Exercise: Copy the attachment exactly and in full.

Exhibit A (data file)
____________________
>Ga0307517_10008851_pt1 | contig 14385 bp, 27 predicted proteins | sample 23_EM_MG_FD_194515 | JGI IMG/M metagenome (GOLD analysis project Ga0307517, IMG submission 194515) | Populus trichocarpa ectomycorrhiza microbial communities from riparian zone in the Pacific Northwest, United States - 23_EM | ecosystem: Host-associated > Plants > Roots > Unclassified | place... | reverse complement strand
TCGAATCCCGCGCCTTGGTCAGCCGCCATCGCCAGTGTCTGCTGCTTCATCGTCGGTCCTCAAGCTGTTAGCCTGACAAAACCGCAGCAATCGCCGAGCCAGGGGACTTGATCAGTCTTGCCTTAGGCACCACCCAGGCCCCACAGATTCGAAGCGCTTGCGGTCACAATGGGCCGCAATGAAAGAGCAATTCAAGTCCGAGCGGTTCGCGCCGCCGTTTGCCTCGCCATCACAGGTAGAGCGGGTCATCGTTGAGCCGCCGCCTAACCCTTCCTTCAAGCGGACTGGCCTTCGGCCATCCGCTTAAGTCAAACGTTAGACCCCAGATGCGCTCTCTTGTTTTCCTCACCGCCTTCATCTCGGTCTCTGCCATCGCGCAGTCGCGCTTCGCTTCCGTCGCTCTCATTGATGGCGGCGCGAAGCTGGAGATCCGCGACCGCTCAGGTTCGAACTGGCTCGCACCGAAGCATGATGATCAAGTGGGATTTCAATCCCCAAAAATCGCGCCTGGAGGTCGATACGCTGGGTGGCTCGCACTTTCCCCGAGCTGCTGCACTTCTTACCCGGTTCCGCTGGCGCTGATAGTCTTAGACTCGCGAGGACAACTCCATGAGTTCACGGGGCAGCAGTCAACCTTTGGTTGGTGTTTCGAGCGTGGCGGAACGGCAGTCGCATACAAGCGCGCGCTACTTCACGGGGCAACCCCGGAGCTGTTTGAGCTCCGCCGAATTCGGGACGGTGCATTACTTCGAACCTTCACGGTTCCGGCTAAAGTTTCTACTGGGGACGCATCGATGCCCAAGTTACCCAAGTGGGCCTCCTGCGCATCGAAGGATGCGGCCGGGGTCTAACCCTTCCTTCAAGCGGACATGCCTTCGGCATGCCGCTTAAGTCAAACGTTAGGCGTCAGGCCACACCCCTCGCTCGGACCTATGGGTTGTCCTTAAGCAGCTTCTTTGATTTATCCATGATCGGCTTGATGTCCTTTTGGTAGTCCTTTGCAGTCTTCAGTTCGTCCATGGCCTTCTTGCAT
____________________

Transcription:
>Ga0307517_10008851_pt1 | contig 14385 bp, 27 predicted proteins | sample 23_EM_MG_FD_194515 | JGI IMG/M metagenome (GOLD analysis project Ga0307517, IMG submission 194515) | Populus trichocarpa ectomycorrhiza microbial communities from riparian zone in the Pacific Northwest, United States - 23_EM | ecosystem: Host-associated > Plants > Roots > Unclassified | place... | reverse complement strand
TCGAATCCCGCGCCTTGGTCAGCCGCCATCGCCAGTGTCTGCTGCTTCATCGTCGGTCCTCAAGCTGTTAGCCTGACAAAACCGCAGCAATCGCCGAGCCAGGGGACTTGATCAGTCTTGCCTTAGGCACCACCCAGGCCCCACAGATTCGAAGCGCTTGCGGTCACAATGGGCCGCAATGAAAGAGCAATTCAAGTCCGAGCGGTTCGCGCCGCCGTTTGCCTCGCCATCACAGGTAGAGCGGGTCATCGTTGAGCCGCCGCCTAACCCTTCCTTCAAGCGGACTGGCCTTCGGCCATCCGCTTAAGTCAAACGTTAGACCCCAGATGCGCTCTCTTGTTTTCCTCACCGCCTTCATCTCGGTCTCTGCCATCGCGCAGTCGCGCTTCGCTTCCGTCGCTCTCATTGATGGCGGCGCGAAGCTGGAGATCCGCGACCGCTCAGGTTCGAACTGGCTCGCACCGAAGCATGATGATCAAGTGGGATTTCAATCCCCAAAAATCGCGCCTGGAGGTCGATACGCTGGGTGGCTCGCACTTTCCCCGAGCTGCTGCACTTCTTACCCGGTTCCGCTGGCGCTGATAGTCTTAGACTCGCGAGGACAACTCCATGAGTTCACGGGGCAGCAGTCAACCTTTGGTTGGTGTTTCGAGCGTGGCGGAACGGCAGTCGCATACAAGCGCGCGCTACTTCACGGGGCAACCCCGGAGCTGTTTGAGCTCCGCCGAATTCGGGACGGTGCATTACTTCGAACCTTCACGGTTCCGGCTAAAGTTTCTACTGGGGACGCATCGATGCCCAAGTTACCCAAGTGGGCCTCCTGCGCATCGAAGGATGCGGCCGGGGTCTAACCCTTCCTTCAAGCGGACATGCCTTCGGCATGCCGCTTAAGTCAAACGTTAGGCGTCAGGCCACACCCCTCGCTCGGACCTATGGGTTGTCCTTAAGCAGCTTCTTTGATTTATCCATGATCGGCTTGATGTCCTTTTGGTAGTCCTTTGCAGTCTTCAGTTCGTCCATGGCCTTCTTGCAT